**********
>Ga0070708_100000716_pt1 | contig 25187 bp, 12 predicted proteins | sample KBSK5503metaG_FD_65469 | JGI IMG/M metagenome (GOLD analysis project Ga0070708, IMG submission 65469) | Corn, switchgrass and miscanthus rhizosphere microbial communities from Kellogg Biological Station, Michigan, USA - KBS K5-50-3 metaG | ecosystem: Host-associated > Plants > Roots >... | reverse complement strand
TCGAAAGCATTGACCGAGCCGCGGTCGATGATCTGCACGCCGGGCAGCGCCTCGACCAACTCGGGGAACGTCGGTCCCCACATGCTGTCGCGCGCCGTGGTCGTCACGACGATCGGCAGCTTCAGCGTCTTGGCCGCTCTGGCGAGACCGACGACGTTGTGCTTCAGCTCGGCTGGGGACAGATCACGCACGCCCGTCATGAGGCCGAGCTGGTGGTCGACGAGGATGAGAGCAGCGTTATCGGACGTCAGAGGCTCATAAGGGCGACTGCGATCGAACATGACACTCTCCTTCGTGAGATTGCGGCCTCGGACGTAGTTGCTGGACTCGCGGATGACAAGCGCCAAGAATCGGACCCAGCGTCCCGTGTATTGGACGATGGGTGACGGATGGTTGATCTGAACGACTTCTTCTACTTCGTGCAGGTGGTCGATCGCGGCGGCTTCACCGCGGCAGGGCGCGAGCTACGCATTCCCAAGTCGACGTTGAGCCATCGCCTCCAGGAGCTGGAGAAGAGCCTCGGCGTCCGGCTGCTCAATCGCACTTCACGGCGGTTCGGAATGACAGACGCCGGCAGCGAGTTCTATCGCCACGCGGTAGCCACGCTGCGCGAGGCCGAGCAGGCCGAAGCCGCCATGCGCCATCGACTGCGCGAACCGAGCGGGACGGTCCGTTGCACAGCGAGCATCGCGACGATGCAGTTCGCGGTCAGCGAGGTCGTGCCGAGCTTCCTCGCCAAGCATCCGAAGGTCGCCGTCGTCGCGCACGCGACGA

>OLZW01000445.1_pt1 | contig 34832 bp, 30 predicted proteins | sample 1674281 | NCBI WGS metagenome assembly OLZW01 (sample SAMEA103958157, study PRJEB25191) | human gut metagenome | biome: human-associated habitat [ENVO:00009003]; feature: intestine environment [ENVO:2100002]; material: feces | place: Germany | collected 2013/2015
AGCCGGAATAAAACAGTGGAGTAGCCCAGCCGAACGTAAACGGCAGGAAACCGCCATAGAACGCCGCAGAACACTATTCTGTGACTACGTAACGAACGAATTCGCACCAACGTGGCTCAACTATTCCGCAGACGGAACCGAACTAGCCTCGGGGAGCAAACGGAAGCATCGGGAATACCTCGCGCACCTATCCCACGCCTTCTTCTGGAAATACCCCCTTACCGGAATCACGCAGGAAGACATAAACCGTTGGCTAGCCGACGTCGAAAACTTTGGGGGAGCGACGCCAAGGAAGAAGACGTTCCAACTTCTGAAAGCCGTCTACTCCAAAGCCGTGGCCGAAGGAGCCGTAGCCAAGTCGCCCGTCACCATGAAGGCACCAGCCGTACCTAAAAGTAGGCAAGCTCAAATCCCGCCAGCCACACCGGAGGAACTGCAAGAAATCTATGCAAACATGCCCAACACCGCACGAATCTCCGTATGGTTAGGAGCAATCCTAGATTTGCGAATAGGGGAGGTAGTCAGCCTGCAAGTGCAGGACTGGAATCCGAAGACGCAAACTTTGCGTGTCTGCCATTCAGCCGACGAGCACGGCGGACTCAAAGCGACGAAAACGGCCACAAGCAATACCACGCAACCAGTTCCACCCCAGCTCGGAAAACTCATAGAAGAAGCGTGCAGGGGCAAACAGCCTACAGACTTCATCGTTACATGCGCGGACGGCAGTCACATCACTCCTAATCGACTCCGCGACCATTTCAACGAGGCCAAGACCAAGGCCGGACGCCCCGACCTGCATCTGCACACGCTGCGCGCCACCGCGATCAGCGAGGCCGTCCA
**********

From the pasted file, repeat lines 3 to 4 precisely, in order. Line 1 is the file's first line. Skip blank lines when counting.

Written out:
>OLZW01000445.1_pt1 | contig 34832 bp, 30 predicted proteins | sample 1674281 | NCBI WGS metagenome assembly OLZW01 (sample SAMEA103958157, study PRJEB25191) | human gut metagenome | biome: human-associated habitat [ENVO:00009003]; feature: intestine environment [ENVO:2100002]; material: feces | place: Germany | collected 2013/2015
AGCCGGAATAAAACAGTGGAGTAGCCCAGCCGAACGTAAACGGCAGGAAACCGCCATAGAACGCCGCAGAACACTATTCTGTGACTACGTAACGAACGAATTCGCACCAACGTGGCTCAACTATTCCGCAGACGGAACCGAACTAGCCTCGGGGAGCAAACGGAAGCATCGGGAATACCTCGCGCACCTATCCCACGCCTTCTTCTGGAAATACCCCCTTACCGGAATCACGCAGGAAGACATAAACCGTTGGCTAGCCGACGTCGAAAACTTTGGGGGAGCGACGCCAAGGAAGAAGACGTTCCAACTTCTGAAAGCCGTCTACTCCAAAGCCGTGGCCGAAGGAGCCGTAGCCAAGTCGCCCGTCACCATGAAGGCACCAGCCGTACCTAAAAGTAGGCAAGCTCAAATCCCGCCAGCCACACCGGAGGAACTGCAAGAAATCTATGCAAACATGCCCAACACCGCACGAATCTCCGTATGGTTAGGAGCAATCCTAGATTTGCGAATAGGGGAGGTAGTCAGCCTGCAAGTGCAGGACTGGAATCCGAAGACGCAAACTTTGCGTGTCTGCCATTCAGCCGACGAGCACGGCGGACTCAAAGCGACGAAAACGGCCACAAGCAATACCACGCAACCAGTTCCACCCCAGCTCGGAAAACTCATAGAAGAAGCGTGCAGGGGCAAACAGCCTACAGACTTCATCGTTACATGCGCGGACGGCAGTCACATCACTCCTAATCGACTCCGCGACCATTTCAACGAGGCCAAGACCAAGGCCGGACGCCCCGACCTGCATCTGCACACGCTGCGCGCCACCGCGATCAGCGAGGCCGTCCA